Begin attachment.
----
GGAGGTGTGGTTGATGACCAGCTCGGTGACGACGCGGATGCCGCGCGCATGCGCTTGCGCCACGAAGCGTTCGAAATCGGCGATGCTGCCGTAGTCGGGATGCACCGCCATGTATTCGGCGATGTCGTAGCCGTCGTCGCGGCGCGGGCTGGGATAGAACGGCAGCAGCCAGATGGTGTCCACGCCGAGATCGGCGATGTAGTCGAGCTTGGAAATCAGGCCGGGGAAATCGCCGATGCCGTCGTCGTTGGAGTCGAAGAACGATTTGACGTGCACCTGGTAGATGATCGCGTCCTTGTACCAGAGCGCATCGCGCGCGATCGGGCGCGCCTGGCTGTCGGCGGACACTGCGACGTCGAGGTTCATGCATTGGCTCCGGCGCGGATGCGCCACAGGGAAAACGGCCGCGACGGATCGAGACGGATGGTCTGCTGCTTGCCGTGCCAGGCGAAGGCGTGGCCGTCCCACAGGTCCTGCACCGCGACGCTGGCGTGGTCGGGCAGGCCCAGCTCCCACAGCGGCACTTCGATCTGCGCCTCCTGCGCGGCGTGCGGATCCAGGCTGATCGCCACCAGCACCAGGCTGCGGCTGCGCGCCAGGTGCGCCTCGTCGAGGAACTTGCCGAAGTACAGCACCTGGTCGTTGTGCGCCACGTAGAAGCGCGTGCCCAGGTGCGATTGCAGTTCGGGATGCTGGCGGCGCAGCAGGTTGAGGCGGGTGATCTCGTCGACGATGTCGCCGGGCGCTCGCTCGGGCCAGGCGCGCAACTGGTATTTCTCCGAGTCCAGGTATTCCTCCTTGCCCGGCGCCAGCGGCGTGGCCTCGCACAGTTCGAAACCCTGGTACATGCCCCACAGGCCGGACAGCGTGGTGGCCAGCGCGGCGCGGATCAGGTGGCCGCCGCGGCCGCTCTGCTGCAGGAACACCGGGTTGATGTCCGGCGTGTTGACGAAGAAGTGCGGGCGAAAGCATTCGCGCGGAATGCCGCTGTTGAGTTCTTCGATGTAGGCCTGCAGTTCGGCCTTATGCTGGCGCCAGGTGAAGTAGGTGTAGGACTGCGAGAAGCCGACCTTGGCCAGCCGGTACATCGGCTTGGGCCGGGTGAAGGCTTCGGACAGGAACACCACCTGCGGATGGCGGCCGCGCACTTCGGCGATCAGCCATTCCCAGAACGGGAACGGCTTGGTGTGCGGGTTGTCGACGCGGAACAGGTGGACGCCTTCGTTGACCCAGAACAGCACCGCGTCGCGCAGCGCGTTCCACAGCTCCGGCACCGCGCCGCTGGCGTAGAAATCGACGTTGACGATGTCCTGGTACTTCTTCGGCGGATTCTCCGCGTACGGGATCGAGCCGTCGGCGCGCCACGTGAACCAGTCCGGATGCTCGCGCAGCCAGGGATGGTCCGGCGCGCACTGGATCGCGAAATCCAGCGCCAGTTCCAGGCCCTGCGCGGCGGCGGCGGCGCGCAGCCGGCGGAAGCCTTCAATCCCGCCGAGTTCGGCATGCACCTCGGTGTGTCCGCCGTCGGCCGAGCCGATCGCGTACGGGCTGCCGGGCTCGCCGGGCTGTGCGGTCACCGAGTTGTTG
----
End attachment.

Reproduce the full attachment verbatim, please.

GGAGGTGTGGTTGATGACCAGCTCGGTGACGACGCGGATGCCGCGCGCATGCGCTTGCGCCACGAAGCGTTCGAAATCGGCGATGCTGCCGTAGTCGGGATGCACCGCCATGTATTCGGCGATGTCGTAGCCGTCGTCGCGGCGCGGGCTGGGATAGAACGGCAGCAGCCAGATGGTGTCCACGCCGAGATCGGCGATGTAGTCGAGCTTGGAAATCAGGCCGGGGAAATCGCCGATGCCGTCGTCGTTGGAGTCGAAGAACGATTTGACGTGCACCTGGTAGATGATCGCGTCCTTGTACCAGAGCGCATCGCGCGCGATCGGGCGCGCCTGGCTGTCGGCGGACACTGCGACGTCGAGGTTCATGCATTGGCTCCGGCGCGGATGCGCCACAGGGAAAACGGCCGCGACGGATCGAGACGGATGGTCTGCTGCTTGCCGTGCCAGGCGAAGGCGTGGCCGTCCCACAGGTCCTGCACCGCGACGCTGGCGTGGTCGGGCAGGCCCAGCTCCCACAGCGGCACTTCGATCTGCGCCTCCTGCGCGGCGTGCGGATCCAGGCTGATCGCCACCAGCACCAGGCTGCGGCTGCGCGCCAGGTGCGCCTCGTCGAGGAACTTGCCGAAGTACAGCACCTGGTCGTTGTGCGCCACGTAGAAGCGCGTGCCCAGGTGCGATTGCAGTTCGGGATGCTGGCGGCGCAGCAGGTTGAGGCGGGTGATCTCGTCGACGATGTCGCCGGGCGCTCGCTCGGGCCAGGCGCGCAACTGGTATTTCTCCGAGTCCAGGTATTCCTCCTTGCCCGGCGCCAGCGGCGTGGCCTCGCACAGTTCGAAACCCTGGTACATGCCCCACAGGCCGGACAGCGTGGTGGCCAGCGCGGCGCGGATCAGGTGGCCGCCGCGGCCGCTCTGCTGCAGGAACACCGGGTTGATGTCCGGCGTGTTGACGAAGAAGTGCGGGCGAAAGCATTCGCGCGGAATGCCGCTGTTGAGTTCTTCGATGTAGGCCTGCAGTTCGGCCTTATGCTGGCGCCAGGTGAAGTAGGTGTAGGACTGCGAGAAGCCGACCTTGGCCAGCCGGTACATCGGCTTGGGCCGGGTGAAGGCTTCGGACAGGAACACCACCTGCGGATGGCGGCCGCGCACTTCGGCGATCAGCCATTCCCAGAACGGGAACGGCTTGGTGTGCGGGTTGTCGACGCGGAACAGGTGGACGCCTTCGTTGACCCAGAACAGCACCGCGTCGCGCAGCGCGTTCCACAGCTCCGGCACCGCGCCGCTGGCGTAGAAATCGACGTTGACGATGTCCTGGTACTTCTTCGGCGGATTCTCCGCGTACGGGATCGAGCCGTCGGCGCGCCACGTGAACCAGTCCGGATGCTCGCGCAGCCAGGGATGGTCCGGCGCGCACTGGATCGCGAAATCCAGCGCCAGTTCCAGGCCCTGCGCGGCGGCGGCGGCGCGCAGCCGGCGGAAGCCTTCAATCCCGCCGAGTTCGGCATGCACCTCGGTGTGTCCGCCGTCGGCCGAGCCGATCGCGTACGGGCTGCCGGGCTCGCCGGGCTGTGCGGTCACCGAGTTGTTG